Plaintiffs alleged that the accident was caused due to Defendants’ failure to “properly secure the rusty metal object/rod onto [their] truck/trailer, thereby permitting said metal object/rod to fly off Defendants[’] vehicle and striking Plaintiffs’ vehicle.” Plaintiffs alleged that “[t]he actions of Defendants, driver, and his employers, J.T. Wein and [Morris Weinstein, L.L.C.] and the crash between the metal object/rod and Plaintiff[’] vehicle, cause[d] Plaintiffs to bring their vehicle to a sudden and unexpected stop, **3 resulting in Plaintiffs being jerked and thrown back and forth thereby causing incurred physical injuries.”

*2 Plaintiffs alleged that Mr. Soileau, as the then-unidentified driver, was liable for failing to act reasonably under the circumstances, including failing to inspect his tractor-trailer before departing his earlier location, failing to properly secure metal objects/rods loaded onto the tractor-trailer, failing to follow operating procedures and practices for inspection and securement of objects being carried by the tractor-trailer, operating the vehicle without due care or in contravention of applicable state law, and in operating the vehicle in a generally careless and reckless manner.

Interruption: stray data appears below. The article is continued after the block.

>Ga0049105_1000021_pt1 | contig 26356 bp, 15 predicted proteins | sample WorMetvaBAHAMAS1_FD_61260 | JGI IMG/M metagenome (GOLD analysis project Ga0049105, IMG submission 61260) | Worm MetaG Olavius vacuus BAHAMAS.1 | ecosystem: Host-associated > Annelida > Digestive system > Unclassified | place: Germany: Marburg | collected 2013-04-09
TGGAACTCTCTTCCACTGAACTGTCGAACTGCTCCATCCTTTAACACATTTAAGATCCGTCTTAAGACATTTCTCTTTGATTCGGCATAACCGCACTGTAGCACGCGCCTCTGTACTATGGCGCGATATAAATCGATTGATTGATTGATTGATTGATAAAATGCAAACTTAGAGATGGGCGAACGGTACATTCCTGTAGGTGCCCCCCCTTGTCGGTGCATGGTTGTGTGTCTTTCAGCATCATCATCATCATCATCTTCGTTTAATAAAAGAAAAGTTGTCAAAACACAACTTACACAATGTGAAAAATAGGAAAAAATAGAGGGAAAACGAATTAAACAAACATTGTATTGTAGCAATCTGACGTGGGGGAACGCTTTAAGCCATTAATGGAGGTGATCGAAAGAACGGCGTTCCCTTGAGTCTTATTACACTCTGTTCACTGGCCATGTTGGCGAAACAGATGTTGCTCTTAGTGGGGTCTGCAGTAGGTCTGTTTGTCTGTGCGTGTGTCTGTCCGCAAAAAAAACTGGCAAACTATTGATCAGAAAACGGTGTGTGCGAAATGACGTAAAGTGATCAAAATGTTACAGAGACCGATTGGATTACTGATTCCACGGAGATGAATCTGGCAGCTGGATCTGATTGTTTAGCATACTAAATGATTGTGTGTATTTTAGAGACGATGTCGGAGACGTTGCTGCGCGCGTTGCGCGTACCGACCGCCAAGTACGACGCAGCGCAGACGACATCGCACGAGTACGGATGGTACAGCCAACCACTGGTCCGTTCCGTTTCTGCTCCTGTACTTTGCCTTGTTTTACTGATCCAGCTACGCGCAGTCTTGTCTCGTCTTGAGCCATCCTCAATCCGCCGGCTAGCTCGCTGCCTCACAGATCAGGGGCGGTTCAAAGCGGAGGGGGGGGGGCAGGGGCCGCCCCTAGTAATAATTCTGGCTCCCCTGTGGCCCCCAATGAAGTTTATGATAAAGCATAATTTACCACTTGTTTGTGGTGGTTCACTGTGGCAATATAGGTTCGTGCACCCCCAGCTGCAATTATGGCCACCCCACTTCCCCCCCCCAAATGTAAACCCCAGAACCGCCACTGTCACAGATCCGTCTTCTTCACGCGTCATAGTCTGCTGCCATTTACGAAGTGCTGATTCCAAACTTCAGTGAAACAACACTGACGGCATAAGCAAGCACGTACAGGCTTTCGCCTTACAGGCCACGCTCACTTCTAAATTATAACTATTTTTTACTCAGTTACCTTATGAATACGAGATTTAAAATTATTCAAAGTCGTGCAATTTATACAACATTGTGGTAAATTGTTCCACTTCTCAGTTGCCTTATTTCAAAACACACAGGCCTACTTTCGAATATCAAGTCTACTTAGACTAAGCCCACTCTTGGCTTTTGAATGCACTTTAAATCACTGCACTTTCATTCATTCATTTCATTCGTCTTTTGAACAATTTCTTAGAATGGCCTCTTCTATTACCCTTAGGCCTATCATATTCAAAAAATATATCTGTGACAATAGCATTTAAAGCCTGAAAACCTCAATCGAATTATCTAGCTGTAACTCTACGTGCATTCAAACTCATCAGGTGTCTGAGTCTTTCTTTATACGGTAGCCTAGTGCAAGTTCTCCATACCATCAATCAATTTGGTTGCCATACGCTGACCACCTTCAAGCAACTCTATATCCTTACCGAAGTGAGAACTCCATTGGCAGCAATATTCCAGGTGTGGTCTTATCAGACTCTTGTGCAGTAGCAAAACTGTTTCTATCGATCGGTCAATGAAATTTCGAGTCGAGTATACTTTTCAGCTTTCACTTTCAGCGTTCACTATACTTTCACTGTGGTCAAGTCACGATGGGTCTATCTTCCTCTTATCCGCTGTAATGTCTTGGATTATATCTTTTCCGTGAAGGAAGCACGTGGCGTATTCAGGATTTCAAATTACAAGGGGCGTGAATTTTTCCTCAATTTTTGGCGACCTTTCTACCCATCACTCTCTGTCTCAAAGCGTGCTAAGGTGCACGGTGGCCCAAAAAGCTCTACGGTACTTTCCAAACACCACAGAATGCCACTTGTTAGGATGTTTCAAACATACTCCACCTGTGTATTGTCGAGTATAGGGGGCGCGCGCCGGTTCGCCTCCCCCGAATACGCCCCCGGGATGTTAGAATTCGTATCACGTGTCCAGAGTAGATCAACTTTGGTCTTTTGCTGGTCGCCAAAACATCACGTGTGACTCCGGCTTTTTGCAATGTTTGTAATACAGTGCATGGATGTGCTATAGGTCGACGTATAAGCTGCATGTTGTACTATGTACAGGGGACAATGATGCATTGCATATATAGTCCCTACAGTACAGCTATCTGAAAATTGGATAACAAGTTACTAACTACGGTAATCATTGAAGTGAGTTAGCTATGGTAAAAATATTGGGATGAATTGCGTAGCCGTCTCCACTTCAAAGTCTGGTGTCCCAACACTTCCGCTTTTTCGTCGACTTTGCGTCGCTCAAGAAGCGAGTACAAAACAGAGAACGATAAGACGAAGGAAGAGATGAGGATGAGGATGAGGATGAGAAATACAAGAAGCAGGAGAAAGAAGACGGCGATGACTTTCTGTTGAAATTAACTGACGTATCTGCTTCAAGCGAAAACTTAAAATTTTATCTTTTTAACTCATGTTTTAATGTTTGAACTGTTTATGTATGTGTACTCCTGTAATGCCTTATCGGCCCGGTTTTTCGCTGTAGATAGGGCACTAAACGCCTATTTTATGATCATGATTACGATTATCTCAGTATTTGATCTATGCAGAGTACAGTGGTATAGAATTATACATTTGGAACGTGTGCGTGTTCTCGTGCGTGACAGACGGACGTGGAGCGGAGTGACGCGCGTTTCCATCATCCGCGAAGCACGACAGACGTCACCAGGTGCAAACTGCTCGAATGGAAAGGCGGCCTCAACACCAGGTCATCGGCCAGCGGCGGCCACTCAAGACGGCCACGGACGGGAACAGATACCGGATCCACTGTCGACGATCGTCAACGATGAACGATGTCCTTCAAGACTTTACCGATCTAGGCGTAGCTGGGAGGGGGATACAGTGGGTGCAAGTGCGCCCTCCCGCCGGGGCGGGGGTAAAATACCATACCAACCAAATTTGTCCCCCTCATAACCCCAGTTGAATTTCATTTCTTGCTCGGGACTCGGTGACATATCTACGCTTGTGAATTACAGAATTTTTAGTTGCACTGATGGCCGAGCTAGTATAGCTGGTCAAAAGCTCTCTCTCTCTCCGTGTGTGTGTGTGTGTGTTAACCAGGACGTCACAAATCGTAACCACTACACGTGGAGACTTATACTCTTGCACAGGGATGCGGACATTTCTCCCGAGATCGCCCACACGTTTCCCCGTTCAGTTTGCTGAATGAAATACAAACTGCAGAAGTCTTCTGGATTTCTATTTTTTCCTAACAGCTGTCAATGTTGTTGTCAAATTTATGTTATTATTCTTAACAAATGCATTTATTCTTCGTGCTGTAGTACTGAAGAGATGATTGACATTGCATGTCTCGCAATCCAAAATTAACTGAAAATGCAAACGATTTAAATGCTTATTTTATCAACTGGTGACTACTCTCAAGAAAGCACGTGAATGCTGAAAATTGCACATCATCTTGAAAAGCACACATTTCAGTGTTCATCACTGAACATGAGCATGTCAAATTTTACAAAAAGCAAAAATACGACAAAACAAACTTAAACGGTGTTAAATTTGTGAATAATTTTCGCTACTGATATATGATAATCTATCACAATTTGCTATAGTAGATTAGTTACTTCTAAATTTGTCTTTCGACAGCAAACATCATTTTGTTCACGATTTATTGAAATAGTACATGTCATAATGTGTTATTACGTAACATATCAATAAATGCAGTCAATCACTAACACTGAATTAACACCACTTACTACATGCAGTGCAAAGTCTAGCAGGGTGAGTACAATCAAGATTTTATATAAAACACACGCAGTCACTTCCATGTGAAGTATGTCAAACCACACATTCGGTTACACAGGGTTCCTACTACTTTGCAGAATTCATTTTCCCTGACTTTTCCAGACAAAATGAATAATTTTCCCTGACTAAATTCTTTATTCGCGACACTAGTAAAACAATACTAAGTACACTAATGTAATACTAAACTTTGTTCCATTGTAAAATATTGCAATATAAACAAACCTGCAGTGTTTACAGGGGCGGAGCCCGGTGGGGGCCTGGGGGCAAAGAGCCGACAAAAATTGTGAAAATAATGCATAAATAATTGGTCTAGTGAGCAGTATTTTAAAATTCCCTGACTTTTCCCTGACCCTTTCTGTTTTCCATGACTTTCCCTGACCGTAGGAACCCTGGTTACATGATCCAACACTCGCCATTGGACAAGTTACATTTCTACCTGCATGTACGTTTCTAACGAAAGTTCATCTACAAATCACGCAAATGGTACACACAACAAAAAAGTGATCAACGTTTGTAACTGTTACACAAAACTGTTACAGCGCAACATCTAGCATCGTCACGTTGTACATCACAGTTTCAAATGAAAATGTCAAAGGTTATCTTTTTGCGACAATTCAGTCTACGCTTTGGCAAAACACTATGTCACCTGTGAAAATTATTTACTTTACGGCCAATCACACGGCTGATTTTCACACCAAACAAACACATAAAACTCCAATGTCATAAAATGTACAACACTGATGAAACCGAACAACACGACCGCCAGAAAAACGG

Plaintiffs alleged that, in addition to their liability under the doctrine of vicarious liability and respondeat superior, Defendants were negligent in failing to properly instruct/train their employees, failing to properly supervise and monitor the “employee, driver,” permitting the driver to operate the tractor-trailer without proper training or instruction and without undertaking reasonable measures related to inspection and securing of the load, negligently hiring the driver, failing to enact and promulgate proper rules and safety procedures, and in unnamed negligent acts. Plaintiffs alleged that all defendants were liable “jointly, severally and in solido.” Plaintiffs further alleged that Defendants J.T. Wein, Inc. and Morris H. Weinstein were liable under La.Civ.Code arts. 2317 and 2317.1 given their “custody, garde, and/or ownership of **4 the truck/trailer with unsecured load and materials[,]” which presented an unreasonable risk of harm resulting in the claimed damages and injuries.